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Some time ago I proved on MSE that the identity $$ \zeta(3)=\frac{5}{2}\sum_{n\geq 1}\frac{(-1)^{n+1}}{n^3\binom{2n}{n}}\tag{1} $$ (crucial for Apery's proof of $\zeta(3)\not\in\mathbb{Q}$) follows from creative telescoping. The proof can be found at page $5$ of my notes, too. Today I realized that $(1)$ is also a consequence of $$ \text{Li}_2\left(\frac{1}{\varphi^2}\right) = \sum_{n\geq 1}\frac{1}{n^2 \varphi^{2n}}=\frac{\pi^2}{15}-\log^2\varphi \tag{2}$$ with $\varphi$ being the golden ratio $\frac{1+\sqrt{5}}{2}$. The proof of such statement, together with some consequences of it, will soon appear at the end of this post. Now my actual question:

Q: Is the implication $(2)\rightarrow(1)$ already known in the literature?


For starters, $(2)$ is a simple consequence of $\varphi^2=\varphi+1$ and the functional identities fulfilled by the dilogarithm function. The same principle easily leads to $$ \text{Li}_3\left(\frac{1}{\varphi^2}\right) = \frac{4}{5}\zeta(3)+\frac{2}{3}\log^3\varphi-\frac{2\pi^2}{15}\log\varphi. \tag{3}$$ Since by partial fraction decomposition we have $$ I\stackrel{\text{def}}{=}\frac{1}{8}\int_{\frac{1}{\varphi^2}}^{1}\frac{(u+1)\log^2(u)}{u(1-u)}\,du = \frac{1}{32}\left[-2\log(u)\log(1-u)+\frac{\log^3(u)}{3}-4\log(u)\text{Li}_2(u)-4\text{Li}_3(u)\right]_{1/\varphi^2}^{1}\tag{4} $$ it follows that $I=\frac{1}{10}\zeta(3)$. If we enforce the substitution $u\mapsto\frac{1-t}{1+t}$ we get: $$ \frac{1}{10}\zeta(3) = \int_{0}^{\frac{1}{\sqrt{5}}}\frac{\text{arctanh}^2(t)}{t(1-t^2)}\,dt\stackrel{t\mapsto \tanh x}{=}\int_{0}^{\log\varphi}x^2\coth(x)\,dx \tag{5}$$ then by enforcing the substitution $x\mapsto\text{arcsinh}(v)$ we get: $$ \frac{1}{10}\zeta(3) = \int_{0}^{1/2}\frac{\text{arcsinh}^2(v)}{v}\,dv\tag{6} $$ and since the Taylor series of $\arcsin^2$ or $\text{arcsinh}^2$ at the origin is well-known, $(1)$ just follows by termwise integration. Since $\coth(z)=\frac{1}{z}+\sum_{n\geq 1}\frac{2z}{z^2+\pi^2 n^2}$, $(5)$ also implies: $$\begin{eqnarray*} \frac{1}{10}\zeta(3)&=&\frac{1}{2}\log^2\varphi+\sum_{n\geq 1}\left[\log^2\varphi-\pi^2 n^2\log\left(1+\frac{\log^2\varphi}{\pi^2 n^2}\right)\right]\\&=&\frac{3}{2}\log^2\varphi-\pi^2\log\left(1+\frac{\log^2\varphi}{\pi^2}\right)+\sum_{m\geq 2}\frac{(-1)^m\log^{2m}(\varphi)}{m \pi^{2m-2}}\left(\zeta(2m-2)-1\right).\tag{7}\end{eqnarray*}$$

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  • $\begingroup$ I can't wait to see what those consequences are :) Maybe we have a closed form for $\zeta(3)$! $\endgroup$ – Srini Aug 10 '17 at 17:51
  • $\begingroup$ There are a vast number of dilogarithm and polylogarithm identities known... $\endgroup$ – Lord Shark the Unknown Aug 10 '17 at 17:53
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    $\begingroup$ @LordSharktheUnknown Within that "vast" number of identities, is there one that addresses the question in the OP? $\endgroup$ – Mark Viola Aug 10 '17 at 18:07
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    $\begingroup$ ah, you've fixed it. thank you for listening! :) $\endgroup$ – Professor Vector Aug 11 '17 at 18:29
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    $\begingroup$ Leonard Lewin, a microwave engineer, who wrote the book "Dilogarithms and Associated Functions" (1958) that helped reignite the modern interest in Polylogarithms, says he was partly inspired as a school child by bizarre integrals involving the Golden Section in the pages of Edward's Calculus. (see e.g. projecteuclid.org/download/pdf_1/euclid.bams/1183548696 ). His book was republished in 1981 under the title "Polylogarithms and Associated Functions". He includes many formulae involving the Golden Section in his books. $\endgroup$ – James Arathoon Aug 13 '17 at 8:47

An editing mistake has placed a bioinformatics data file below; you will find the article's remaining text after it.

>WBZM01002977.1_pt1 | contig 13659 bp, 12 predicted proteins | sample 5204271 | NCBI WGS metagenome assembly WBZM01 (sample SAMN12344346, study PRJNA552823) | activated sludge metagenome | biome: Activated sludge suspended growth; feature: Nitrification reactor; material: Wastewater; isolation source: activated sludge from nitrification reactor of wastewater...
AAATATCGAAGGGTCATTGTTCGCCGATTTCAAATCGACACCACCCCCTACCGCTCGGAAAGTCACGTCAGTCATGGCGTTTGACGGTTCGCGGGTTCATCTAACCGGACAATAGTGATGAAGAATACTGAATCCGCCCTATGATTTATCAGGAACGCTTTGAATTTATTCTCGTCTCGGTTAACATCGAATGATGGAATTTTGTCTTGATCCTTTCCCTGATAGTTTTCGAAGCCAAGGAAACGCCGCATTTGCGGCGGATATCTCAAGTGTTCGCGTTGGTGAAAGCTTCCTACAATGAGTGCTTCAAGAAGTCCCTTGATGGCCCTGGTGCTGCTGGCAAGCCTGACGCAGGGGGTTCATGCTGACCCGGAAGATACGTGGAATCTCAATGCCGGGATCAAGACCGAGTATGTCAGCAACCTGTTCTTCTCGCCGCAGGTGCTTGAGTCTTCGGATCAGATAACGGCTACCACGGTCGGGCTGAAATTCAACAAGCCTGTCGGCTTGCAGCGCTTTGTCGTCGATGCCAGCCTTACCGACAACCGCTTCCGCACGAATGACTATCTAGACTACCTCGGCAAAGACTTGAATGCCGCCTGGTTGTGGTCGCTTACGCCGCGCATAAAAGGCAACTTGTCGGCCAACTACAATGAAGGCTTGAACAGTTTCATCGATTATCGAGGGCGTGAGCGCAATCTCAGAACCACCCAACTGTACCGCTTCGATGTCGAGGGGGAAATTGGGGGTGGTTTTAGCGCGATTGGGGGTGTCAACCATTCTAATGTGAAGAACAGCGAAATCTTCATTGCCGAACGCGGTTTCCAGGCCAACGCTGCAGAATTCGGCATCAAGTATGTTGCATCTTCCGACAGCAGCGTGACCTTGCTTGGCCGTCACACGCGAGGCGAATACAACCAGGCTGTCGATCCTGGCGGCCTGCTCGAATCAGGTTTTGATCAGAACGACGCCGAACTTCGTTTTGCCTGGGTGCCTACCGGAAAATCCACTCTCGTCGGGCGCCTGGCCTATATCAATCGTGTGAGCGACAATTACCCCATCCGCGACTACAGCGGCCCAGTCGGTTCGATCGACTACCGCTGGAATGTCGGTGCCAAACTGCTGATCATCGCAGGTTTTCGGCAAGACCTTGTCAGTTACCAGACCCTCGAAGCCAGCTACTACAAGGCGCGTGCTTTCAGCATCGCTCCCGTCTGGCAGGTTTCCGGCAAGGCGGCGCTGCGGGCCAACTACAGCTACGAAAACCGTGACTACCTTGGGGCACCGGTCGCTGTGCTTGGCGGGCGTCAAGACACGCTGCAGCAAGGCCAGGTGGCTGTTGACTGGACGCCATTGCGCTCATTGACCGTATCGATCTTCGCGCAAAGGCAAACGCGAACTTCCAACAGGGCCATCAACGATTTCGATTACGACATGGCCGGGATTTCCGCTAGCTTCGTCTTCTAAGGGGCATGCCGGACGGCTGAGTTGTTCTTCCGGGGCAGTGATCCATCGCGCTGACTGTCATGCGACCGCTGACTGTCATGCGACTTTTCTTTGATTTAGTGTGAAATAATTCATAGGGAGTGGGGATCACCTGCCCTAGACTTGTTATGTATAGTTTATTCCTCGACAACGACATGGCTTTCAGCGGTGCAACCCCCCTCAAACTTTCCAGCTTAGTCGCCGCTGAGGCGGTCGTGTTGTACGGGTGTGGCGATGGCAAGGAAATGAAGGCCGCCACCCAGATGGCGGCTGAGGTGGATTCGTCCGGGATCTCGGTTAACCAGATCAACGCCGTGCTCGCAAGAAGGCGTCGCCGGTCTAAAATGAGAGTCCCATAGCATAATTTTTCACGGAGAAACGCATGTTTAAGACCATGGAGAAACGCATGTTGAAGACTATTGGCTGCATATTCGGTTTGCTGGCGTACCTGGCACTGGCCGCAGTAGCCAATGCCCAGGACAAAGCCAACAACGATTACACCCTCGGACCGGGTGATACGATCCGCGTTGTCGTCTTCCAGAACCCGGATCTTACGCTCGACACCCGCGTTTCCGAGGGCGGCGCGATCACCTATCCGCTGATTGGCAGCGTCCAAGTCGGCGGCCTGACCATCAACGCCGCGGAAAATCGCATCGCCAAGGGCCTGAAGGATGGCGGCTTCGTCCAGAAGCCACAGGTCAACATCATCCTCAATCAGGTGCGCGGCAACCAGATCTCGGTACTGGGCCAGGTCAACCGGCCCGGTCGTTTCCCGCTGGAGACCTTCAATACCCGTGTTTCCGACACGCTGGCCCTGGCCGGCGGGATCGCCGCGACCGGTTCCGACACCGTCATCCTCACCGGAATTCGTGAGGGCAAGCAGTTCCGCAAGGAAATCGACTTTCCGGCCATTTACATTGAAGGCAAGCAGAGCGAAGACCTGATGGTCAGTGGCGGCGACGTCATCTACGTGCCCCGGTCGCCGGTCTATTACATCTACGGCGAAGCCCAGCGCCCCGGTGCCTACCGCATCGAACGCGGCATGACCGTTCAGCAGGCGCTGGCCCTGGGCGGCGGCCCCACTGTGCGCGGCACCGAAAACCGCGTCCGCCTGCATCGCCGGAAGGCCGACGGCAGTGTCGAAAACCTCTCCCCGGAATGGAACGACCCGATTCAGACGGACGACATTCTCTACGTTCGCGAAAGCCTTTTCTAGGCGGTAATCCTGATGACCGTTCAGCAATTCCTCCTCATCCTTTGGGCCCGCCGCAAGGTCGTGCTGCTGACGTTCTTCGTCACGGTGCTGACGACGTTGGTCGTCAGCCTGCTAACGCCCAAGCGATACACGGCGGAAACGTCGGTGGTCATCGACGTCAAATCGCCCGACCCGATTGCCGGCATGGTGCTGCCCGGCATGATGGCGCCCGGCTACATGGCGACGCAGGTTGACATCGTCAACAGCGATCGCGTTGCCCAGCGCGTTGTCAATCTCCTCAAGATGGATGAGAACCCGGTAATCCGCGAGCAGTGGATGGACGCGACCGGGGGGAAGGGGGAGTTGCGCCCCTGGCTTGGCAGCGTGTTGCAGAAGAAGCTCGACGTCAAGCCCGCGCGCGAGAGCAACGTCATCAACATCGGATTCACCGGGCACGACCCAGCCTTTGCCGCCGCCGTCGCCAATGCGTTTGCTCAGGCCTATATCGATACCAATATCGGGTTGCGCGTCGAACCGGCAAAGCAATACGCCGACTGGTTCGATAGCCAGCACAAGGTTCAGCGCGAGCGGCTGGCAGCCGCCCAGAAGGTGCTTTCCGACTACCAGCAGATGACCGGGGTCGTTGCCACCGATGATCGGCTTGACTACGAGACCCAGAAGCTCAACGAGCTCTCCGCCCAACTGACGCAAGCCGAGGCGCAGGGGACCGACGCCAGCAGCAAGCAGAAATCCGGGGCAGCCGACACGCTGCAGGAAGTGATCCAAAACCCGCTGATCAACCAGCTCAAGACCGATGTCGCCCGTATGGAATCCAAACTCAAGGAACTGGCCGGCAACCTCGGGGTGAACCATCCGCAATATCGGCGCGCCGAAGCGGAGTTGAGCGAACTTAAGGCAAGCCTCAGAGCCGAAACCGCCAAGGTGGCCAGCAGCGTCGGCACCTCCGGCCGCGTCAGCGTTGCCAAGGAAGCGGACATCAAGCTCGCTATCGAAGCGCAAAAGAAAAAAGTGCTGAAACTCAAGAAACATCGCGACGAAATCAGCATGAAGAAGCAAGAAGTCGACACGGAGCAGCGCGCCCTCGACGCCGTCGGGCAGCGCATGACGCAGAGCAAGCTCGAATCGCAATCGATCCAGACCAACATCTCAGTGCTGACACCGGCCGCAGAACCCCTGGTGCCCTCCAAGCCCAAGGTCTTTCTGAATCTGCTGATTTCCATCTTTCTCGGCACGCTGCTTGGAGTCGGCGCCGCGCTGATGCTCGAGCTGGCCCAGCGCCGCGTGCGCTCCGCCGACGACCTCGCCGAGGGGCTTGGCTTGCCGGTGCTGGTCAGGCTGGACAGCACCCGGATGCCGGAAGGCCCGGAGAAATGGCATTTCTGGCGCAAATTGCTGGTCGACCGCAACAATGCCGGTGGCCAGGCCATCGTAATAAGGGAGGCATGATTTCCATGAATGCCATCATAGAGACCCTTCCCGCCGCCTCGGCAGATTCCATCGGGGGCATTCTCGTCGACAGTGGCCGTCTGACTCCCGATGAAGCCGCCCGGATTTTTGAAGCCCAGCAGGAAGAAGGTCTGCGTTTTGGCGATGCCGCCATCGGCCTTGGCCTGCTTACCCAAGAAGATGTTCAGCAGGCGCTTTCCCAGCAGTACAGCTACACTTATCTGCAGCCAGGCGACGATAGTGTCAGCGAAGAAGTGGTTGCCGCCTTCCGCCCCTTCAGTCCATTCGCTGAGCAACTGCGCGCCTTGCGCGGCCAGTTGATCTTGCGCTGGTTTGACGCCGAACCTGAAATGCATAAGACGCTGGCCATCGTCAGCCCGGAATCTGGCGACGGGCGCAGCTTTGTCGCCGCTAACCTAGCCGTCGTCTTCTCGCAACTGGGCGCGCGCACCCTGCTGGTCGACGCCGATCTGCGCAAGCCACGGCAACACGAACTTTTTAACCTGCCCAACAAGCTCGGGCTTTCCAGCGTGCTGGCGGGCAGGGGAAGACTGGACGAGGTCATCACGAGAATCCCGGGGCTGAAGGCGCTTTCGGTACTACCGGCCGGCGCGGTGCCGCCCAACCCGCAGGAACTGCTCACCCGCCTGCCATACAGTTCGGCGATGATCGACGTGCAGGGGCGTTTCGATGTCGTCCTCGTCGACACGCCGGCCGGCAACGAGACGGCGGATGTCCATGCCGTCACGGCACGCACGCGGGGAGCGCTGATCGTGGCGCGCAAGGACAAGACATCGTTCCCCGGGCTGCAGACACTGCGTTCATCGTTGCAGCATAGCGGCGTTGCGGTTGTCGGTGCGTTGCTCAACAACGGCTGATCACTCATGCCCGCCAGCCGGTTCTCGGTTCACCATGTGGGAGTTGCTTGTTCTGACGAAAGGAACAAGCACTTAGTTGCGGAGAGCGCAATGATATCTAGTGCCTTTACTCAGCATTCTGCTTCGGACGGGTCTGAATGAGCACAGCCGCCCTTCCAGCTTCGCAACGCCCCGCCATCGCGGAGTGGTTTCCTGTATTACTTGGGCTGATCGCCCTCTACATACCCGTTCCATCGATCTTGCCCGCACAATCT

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Comment becomes an answer

There are prepublication notes by Tim Jameson on $\zeta(3)$ and $\zeta(4)$ http://www.maths.lancs.ac.uk/~jameson/polylog.pdf

There is also the paper by Yue and Williams which may help you. https://projecteuclid.org/euclid.pjm/1102620561

It would be really interesting if you could work to draw out all the connections in their simplest and clearest form and then publish your work.

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There is something about the results that reminds me of work done on Euler double sums by Borwein, Boersma and another author whose name evades me. There was also some work by Peter Jordan on infinite sums of Psi functions that had application to wing theory.

I apologize if that sends you off on the wrong path!

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  • $\begingroup$ Any pointer is gladly accepted, don't worry. Do you have some explicit reference (URLs or articles I can find)? $\endgroup$ – Jack D'Aurizio Aug 10 '17 at 18:29
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    $\begingroup$ Borwein, Zucker and Boersma The evaluation of character Euler double Sums docserver.carma.newcastle.edu.au/255/3/bbz7.pdf That paper contains a reference to Peter Jordan's work. $\endgroup$ – Lysistrata Aug 10 '17 at 18:53
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Lengthy comment which may be of some help to you:

The simplest integrals I could find (repeatedly transforming by substitution from the basic $\coth(x)$ integral you give above) for $\zeta(2)$ and $\zeta(3)$ involving the Golden Ratio $\phi$ as one of the limits were

$$\zeta(2)=\frac{10}{3} \int_1^{\phi} \log(x) \left( \frac{1}{x-1} +\frac{1}{x+1}-\frac{1}{x} \right) dx$$

$$\zeta(3)={10} \int_1^{\phi} \log(x)^2 \left( \frac{1}{x-1} +\frac{1}{x+1}-\frac{1}{x} \right) dx$$

from the partial fraction expansion $$\frac{1}{x}\frac{(x^2+1)}{(x^2-1)}=\left( \frac{1}{x-1} +\frac{1}{x+1}-\frac{1}{x} \right)$$

These are not a million miles away from the standard integrals used to calculate to di- and tri-logarithms.

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